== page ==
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  3. spnadmin

    spnadmin 1947-2014 (Archived) SPNer Supporter

    Jun 17, 2004
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    Beautiful. And this is a calling for us to learn how to care more and openly for the people around us, rather than to criticize and condemn someone who opens up and admits they feel depressed and lost. There are many things about human emotion that do not make sense, nor do they have to make sense. Compounding depression with judgment and shame does not become us.
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  4. Archived_Member16

    Archived_Member16 SPNer Thinker

    Jan 7, 2005
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    The Spiritual Consequences of Suicide
    by Erin Pavlina

    Let’s talk about suicide and its aftereffects from a spiritual perspective. I often get emails from people asking if they should commit suicide and wanting to know what will happen to their souls when they do. That’s a really good question.

    We’re going to use the analogy of a play, as in a theatre production. When you incarnate you pick your parents and life circumstances. You are, in effect, accepting a role in a play. A lot of behind the scenes work goes into creating your role in this play. Other people may have wanted the role but you got it. Now you’re responsible for what you do with it.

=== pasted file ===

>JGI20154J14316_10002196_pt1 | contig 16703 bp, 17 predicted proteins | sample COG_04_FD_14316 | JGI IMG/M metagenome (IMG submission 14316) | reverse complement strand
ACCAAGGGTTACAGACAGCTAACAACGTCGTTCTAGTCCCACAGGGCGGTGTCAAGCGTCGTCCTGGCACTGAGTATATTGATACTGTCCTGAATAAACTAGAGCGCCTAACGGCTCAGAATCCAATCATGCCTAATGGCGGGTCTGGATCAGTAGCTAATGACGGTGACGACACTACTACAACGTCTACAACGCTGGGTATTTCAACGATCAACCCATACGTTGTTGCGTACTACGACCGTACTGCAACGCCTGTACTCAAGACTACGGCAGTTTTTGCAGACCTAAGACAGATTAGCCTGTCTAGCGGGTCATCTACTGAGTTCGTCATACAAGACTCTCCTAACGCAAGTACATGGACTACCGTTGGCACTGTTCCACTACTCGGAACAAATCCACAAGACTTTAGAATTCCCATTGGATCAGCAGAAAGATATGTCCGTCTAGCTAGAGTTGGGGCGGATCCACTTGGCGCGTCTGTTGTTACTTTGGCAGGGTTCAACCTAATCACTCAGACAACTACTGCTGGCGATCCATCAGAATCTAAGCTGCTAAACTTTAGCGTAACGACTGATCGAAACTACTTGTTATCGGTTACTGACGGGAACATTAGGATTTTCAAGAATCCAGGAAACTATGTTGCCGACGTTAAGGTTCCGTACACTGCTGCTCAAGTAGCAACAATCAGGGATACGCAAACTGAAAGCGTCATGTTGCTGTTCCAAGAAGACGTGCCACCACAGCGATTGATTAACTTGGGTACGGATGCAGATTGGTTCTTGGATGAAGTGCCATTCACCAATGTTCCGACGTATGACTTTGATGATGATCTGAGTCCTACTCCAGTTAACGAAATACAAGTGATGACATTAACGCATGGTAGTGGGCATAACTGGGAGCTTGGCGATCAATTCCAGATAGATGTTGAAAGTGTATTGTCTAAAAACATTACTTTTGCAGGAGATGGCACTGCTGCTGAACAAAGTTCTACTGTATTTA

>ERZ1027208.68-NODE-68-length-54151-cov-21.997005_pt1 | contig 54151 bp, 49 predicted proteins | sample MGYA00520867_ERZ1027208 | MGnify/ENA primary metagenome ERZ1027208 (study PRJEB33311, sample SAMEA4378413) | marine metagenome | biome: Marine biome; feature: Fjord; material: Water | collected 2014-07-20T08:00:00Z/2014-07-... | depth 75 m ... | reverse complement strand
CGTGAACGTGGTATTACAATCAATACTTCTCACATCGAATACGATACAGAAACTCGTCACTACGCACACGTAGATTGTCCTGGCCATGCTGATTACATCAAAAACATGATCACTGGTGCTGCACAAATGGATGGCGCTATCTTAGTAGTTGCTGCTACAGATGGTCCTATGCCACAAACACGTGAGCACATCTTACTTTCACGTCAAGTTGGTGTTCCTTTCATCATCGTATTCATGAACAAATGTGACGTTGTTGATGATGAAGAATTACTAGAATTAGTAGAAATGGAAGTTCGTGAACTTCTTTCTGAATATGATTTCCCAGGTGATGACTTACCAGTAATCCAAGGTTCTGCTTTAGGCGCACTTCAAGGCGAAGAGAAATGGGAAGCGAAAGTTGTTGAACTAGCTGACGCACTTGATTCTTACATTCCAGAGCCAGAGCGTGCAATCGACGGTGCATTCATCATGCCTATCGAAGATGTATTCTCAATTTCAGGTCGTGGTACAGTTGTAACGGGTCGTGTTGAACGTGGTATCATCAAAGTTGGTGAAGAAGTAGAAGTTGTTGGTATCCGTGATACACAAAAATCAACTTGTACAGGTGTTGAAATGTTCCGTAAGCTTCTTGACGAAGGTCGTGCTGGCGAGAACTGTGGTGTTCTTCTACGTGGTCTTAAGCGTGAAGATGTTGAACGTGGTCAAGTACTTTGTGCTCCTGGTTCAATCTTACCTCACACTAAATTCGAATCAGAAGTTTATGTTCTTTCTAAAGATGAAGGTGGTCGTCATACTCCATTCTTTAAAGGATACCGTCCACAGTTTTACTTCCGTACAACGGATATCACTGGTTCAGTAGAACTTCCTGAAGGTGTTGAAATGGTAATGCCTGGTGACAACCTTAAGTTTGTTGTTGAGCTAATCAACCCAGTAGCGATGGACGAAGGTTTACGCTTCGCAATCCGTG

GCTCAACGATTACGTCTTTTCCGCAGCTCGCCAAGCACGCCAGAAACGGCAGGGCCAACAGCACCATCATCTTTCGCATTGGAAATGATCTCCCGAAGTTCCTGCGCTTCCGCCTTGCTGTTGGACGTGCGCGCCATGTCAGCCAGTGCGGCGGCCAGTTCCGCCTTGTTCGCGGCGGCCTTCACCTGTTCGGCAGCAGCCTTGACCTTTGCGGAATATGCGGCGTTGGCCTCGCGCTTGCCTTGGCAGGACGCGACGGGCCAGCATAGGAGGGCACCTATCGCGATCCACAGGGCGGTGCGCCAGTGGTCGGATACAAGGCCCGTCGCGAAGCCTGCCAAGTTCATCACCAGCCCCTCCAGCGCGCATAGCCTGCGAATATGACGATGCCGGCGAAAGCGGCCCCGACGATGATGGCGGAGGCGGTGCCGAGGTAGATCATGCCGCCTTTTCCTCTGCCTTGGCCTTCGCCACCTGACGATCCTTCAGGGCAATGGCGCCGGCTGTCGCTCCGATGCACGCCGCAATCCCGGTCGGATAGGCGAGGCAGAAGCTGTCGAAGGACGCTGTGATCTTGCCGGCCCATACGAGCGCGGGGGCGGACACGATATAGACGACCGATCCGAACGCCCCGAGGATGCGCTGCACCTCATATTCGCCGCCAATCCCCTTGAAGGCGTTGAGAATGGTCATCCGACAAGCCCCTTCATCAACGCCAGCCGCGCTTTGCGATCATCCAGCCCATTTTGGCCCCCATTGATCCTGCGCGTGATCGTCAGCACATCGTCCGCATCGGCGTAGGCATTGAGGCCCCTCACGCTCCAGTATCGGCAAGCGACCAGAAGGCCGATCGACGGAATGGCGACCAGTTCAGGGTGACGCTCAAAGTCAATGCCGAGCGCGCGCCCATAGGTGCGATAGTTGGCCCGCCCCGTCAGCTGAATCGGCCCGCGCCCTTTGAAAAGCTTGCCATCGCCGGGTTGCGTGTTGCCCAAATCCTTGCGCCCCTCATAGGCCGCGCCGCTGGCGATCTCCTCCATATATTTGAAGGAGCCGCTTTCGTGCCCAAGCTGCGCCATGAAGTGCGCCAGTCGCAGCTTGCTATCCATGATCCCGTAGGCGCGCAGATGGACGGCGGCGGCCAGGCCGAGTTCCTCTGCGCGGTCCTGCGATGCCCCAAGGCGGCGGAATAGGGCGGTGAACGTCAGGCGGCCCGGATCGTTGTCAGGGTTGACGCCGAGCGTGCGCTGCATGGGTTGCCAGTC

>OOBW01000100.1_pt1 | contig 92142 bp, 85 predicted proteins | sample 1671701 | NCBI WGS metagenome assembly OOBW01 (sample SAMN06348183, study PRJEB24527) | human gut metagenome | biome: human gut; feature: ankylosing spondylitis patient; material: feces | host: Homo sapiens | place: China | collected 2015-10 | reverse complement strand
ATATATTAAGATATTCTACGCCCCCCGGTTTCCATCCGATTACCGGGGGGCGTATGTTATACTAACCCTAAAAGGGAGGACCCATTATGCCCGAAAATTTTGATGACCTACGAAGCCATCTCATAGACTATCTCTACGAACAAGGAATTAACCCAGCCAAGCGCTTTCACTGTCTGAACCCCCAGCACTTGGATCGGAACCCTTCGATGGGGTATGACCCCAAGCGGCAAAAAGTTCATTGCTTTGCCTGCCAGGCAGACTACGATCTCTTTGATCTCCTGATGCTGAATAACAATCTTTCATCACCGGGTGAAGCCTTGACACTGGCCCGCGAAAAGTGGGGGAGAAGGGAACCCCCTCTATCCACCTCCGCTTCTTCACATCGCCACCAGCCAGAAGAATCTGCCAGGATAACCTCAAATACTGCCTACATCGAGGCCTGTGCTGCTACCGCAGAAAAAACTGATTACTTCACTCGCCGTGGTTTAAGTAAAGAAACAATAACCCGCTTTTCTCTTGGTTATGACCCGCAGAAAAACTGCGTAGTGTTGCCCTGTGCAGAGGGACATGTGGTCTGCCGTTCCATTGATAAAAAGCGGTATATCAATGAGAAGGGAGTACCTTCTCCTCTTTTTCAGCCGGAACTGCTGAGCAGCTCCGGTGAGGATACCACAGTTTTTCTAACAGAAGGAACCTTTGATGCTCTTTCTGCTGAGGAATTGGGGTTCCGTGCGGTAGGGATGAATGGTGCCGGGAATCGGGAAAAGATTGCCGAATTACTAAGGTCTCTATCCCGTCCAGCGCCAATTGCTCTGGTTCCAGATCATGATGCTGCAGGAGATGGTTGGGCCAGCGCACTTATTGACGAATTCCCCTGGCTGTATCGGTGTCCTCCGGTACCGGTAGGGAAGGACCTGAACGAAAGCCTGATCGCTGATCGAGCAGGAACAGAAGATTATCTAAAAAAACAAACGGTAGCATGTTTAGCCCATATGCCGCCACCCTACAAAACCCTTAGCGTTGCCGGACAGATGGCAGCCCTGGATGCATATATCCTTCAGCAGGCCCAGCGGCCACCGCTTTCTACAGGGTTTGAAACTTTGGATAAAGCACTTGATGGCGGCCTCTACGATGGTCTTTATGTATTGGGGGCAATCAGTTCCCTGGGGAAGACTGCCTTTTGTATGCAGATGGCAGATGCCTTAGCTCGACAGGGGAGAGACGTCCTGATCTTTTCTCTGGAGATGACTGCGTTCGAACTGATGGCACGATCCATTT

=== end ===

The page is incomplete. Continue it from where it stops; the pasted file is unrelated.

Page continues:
So you incarnate and you’re doing your part just fine. Then one day you find that the play is getting harder and harder to perform. Maybe you’re late for a performance. Maybe you don’t like the lines you’re getting. Maybe the audience is heckling you. Maybe your role is just really tough; you’re in every scene, and you don’t feel like you have a chance to catch your breath. Maybe you’re in no scenes and you’re starting to feel ignored or like nobody cares. Maybe you don’t like your fellow actors. Maybe someone else in the play is hurting you. For whatever reason, the role you’ve got just doesn’t make you happy any longer and you want to quit.

    Like in a real play, when you quit your role without notice, i.e. committing suicide, you leave a gaping hole in your wake. The role you were meant to play is no longer being filled. So the other actors have to work around your part. If there was a love scene coming up, that other actor now has no one to perform with. Scenes need to be rewritten. Lines need to be reworked. Shows may even need to be cancelled or rescheduled. And you know what? You’re responsible.

    I don’t just mean you’re responsible for leaving them in this mess. You’re responsible for fixing it, even from the other side. When you commit suicide you are removing yourself from the play which intersects tens or even hundreds of lives (or more). Prearranged meetings now cannot take place. Children you were going to have now have to find other parents or life circumstances. When you prematurely drop out of the play you leave a lot of people hanging. You can give up your role, but you cannot give up the responsibility you had in that role.